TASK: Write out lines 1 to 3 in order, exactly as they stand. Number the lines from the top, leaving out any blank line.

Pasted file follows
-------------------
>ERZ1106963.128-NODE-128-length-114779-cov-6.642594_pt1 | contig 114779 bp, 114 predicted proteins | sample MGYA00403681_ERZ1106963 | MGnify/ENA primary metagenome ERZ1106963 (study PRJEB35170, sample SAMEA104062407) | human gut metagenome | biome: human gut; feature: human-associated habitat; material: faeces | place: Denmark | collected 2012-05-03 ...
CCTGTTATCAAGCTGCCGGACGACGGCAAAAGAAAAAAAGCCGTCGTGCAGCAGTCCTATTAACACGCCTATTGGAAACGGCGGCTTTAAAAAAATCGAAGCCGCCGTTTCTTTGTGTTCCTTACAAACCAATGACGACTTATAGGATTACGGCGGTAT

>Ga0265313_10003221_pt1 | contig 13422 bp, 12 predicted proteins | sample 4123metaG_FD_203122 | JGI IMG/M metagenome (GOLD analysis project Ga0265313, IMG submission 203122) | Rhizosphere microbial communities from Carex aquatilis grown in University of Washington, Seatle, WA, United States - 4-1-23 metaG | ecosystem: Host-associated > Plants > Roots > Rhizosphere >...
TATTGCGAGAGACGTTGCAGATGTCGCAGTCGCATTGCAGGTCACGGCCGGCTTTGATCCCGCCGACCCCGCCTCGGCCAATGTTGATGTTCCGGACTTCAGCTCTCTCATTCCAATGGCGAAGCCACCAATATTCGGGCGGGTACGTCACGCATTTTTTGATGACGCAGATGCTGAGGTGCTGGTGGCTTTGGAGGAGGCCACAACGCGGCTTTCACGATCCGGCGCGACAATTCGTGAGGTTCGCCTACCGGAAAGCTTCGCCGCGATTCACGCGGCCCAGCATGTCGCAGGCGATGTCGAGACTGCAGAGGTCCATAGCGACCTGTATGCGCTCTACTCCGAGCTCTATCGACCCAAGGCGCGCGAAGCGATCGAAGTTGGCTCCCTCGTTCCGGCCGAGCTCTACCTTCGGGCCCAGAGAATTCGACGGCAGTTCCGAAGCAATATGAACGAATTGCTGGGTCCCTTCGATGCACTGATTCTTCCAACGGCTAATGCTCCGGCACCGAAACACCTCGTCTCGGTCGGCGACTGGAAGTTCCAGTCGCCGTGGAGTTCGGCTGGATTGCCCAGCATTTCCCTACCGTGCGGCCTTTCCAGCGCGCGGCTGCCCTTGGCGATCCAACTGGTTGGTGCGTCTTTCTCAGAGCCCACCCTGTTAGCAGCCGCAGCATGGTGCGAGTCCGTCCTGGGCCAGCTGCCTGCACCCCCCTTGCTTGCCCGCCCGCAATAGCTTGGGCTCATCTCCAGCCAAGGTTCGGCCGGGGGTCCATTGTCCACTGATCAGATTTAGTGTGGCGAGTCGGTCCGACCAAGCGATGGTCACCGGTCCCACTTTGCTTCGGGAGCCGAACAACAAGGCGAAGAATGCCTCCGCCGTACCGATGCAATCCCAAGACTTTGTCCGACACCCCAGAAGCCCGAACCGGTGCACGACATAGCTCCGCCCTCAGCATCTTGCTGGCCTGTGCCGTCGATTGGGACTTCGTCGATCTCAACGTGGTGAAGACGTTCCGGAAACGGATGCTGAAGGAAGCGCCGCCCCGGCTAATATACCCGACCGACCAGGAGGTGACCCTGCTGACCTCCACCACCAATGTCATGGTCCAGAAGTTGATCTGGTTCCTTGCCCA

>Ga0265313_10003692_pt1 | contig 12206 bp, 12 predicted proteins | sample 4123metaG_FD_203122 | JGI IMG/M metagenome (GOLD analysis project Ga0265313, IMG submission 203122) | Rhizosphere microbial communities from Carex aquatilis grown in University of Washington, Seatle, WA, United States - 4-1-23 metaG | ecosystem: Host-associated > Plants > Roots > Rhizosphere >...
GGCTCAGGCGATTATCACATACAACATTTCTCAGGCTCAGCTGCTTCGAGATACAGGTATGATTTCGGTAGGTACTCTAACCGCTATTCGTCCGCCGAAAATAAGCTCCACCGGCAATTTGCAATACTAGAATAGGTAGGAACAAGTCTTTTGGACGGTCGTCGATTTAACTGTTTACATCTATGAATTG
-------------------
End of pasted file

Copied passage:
>ERZ1106963.128-NODE-128-length-114779-cov-6.642594_pt1 | contig 114779 bp, 114 predicted proteins | sample MGYA00403681_ERZ1106963 | MGnify/ENA primary metagenome ERZ1106963 (study PRJEB35170, sample SAMEA104062407) | human gut metagenome | biome: human gut; feature: human-associated habitat; material: faeces | place: Denmark | collected 2012-05-03 ...
CCTGTTATCAAGCTGCCGGACGACGGCAAAAGAAAAAAAGCCGTCGTGCAGCAGTCCTATTAACACGCCTATTGGAAACGGCGGCTTTAAAAAAATCGAAGCCGCCGTTTCTTTGTGTTCCTTACAAACCAATGACGACTTATAGGATTACGGCGGTAT

>Ga0265313_10003221_pt1 | contig 13422 bp, 12 predicted proteins | sample 4123metaG_FD_203122 | JGI IMG/M metagenome (GOLD analysis project Ga0265313, IMG submission 203122) | Rhizosphere microbial communities from Carex aquatilis grown in University of Washington, Seatle, WA, United States - 4-1-23 metaG | ecosystem: Host-associated > Plants > Roots > Rhizosphere >...